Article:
During a quick pre-ride on Friday afternoon I made a small adjustment to my saddle, which had slid back against the seat post clamp. I was good to go.
Saturday dawned clear and promised great racing weather. One of the things I like about this particular race is that it starts late. I was not going off until noon:08.
12:08 and Bang! I was off racing a short cross country race against a decent sized field of 5 other Expert Women. Fun!
12:08:30 Crack! I was out! Broke a rail on my saddle clean through. I guess the adjustment Friday allowed a weak spot to succumb to those extra cookies and beers I had over the winter that are still adhered to my backside. No way to make it through this hour+ race standing up. Goodbye $43 entry fee, hello expensive new saddle purchase at local bike shop.
Luckily, the nice guys at BikeFix in Saint George had the saddle I wanted so I headed back to the race course. By this time, Drew was all finished up with a good race. He came out with me on a little ride on Bear Claw Poppy.
The next day, the team ride was on Hurricane-Jem-Goulds, but I just couldn't do it. It is one of my favorites, but there are other trails in the area that I have never ridden and I needed to do something different. So Drew saddled up with me and we rode Guacamole, a first for both of us. Fun!!!! Moderate technical, slickrock, and eery views of a burned out juniper forest. There are choice geologic moments on this trail too, like this awesome chunk of petrified wood!
|Me showing off a large piece of petrified wood weathering out of Triassic-aged Shinarump Conglomerate.|
If you are not impressed by the cute model showing the size of that awesome piece, how about a cinder cone too!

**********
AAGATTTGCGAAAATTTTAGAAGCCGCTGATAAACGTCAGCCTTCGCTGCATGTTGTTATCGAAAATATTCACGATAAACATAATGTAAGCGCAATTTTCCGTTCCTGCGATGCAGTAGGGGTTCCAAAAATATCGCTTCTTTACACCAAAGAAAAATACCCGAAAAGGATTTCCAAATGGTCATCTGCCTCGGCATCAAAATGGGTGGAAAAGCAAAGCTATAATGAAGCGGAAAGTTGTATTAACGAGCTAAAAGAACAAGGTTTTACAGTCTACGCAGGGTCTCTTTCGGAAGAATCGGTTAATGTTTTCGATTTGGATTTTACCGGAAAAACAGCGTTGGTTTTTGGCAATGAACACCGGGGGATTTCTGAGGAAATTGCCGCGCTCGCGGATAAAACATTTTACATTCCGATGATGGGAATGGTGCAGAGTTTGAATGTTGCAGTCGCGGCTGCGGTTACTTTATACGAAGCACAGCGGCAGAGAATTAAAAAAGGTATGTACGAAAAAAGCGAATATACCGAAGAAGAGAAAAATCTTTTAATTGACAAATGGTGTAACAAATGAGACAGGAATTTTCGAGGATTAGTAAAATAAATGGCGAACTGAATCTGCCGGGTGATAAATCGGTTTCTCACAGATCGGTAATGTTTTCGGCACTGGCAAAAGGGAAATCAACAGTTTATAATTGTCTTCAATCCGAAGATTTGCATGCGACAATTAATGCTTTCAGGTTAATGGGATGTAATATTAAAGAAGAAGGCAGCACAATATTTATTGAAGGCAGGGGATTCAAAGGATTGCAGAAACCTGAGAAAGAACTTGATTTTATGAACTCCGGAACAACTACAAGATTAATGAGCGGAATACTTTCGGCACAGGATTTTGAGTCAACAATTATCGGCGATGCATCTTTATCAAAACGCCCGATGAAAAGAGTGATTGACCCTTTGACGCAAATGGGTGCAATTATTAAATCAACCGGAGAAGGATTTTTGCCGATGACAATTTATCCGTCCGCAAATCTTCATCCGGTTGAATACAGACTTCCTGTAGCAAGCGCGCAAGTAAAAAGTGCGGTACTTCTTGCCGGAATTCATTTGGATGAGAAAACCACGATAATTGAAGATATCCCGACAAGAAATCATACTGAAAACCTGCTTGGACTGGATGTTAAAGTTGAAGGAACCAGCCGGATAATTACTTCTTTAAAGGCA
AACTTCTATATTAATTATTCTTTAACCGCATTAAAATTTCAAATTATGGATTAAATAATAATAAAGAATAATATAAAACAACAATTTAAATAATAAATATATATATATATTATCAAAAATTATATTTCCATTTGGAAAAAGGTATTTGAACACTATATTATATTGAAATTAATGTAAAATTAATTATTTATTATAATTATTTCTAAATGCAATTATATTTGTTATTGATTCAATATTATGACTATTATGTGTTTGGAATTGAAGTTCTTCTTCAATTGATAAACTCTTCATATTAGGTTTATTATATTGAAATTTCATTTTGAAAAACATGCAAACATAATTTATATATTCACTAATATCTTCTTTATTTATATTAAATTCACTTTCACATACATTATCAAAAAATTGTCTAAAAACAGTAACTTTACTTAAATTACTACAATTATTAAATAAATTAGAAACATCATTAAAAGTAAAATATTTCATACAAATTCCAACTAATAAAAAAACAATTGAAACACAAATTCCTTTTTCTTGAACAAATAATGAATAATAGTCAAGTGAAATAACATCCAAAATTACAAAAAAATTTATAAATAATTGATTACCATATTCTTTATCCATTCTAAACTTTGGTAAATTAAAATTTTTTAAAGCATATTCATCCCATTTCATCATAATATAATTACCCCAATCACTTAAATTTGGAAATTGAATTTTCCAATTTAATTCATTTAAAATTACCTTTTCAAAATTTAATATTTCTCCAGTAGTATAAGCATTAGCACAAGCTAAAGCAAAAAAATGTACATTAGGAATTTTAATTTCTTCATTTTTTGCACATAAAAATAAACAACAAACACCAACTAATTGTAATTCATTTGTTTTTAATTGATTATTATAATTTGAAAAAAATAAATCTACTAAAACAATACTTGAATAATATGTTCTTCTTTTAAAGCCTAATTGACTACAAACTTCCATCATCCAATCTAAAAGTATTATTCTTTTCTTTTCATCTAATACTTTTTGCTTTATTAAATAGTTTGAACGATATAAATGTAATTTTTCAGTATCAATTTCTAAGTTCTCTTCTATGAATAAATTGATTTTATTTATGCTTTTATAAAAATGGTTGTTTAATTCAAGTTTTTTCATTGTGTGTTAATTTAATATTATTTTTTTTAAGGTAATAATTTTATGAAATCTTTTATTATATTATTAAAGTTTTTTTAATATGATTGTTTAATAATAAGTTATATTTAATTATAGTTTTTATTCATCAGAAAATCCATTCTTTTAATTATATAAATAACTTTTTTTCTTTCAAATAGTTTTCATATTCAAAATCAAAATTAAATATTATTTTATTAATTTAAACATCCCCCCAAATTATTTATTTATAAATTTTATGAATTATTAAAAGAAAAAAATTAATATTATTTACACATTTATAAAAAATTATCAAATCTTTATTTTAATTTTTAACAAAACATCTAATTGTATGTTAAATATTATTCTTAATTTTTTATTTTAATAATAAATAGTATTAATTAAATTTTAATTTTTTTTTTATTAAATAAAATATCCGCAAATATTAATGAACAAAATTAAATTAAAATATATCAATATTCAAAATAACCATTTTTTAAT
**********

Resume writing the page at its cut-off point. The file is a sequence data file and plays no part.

|The lava flow that erupted from the Crater Hill cinder cone around 130,000 years ago blocked the ancestral Virgin River, creating a large lake, which reached upstream into the lower part of Zion Canyon.|
Geology, sunshine, and riding with my mate - what could be better? Desert flowers!
After Guac, we decided to hit Church Rocks. There are quite a few more directional signs out there now compared to last time we rode this trail, but that didn't keep us from taking a few wrong turns and winding up on a no-bikes sandpit of a trail. Luckily we got to see the Washington lava flow juxtaposed against the Navajo Sandstone.
|Black lava of the Washington lava flow near Washington, Utah surrounded by orange Navajo Sandstone on a spur off of Church Rocks trail.|
But thirsty though we were, I just could not quite stopping to take pictures of the many awesome desert blooms. Sage brush is usually the boring sage-green dry plant everywhere, but it was blooming!
|Probable Blackbrush, Coleogyne Ramosissima in bloom. (Thanks to Watcher for correcting my initial incorrect ID. Read all about this widespread shrub here.)|
|Mormon tea in bloom.|
|"Alien plant" in bloom. Watcher told me is called Desert Trumpet, Eriogon inflatum, and it's in the buckwheat family. I didn't know the real name - but it is one of my favorites.|
|Teensy weensy plant in bloom with my finger for scale.|
|Hundreds of teensy weensy plants showing yellow.|
So even though my race was a non-race, at least Drew had a good race, we saw the sun, we got to hang with friends, we did some riding, and we got bonus geology and ecology time. Yippee!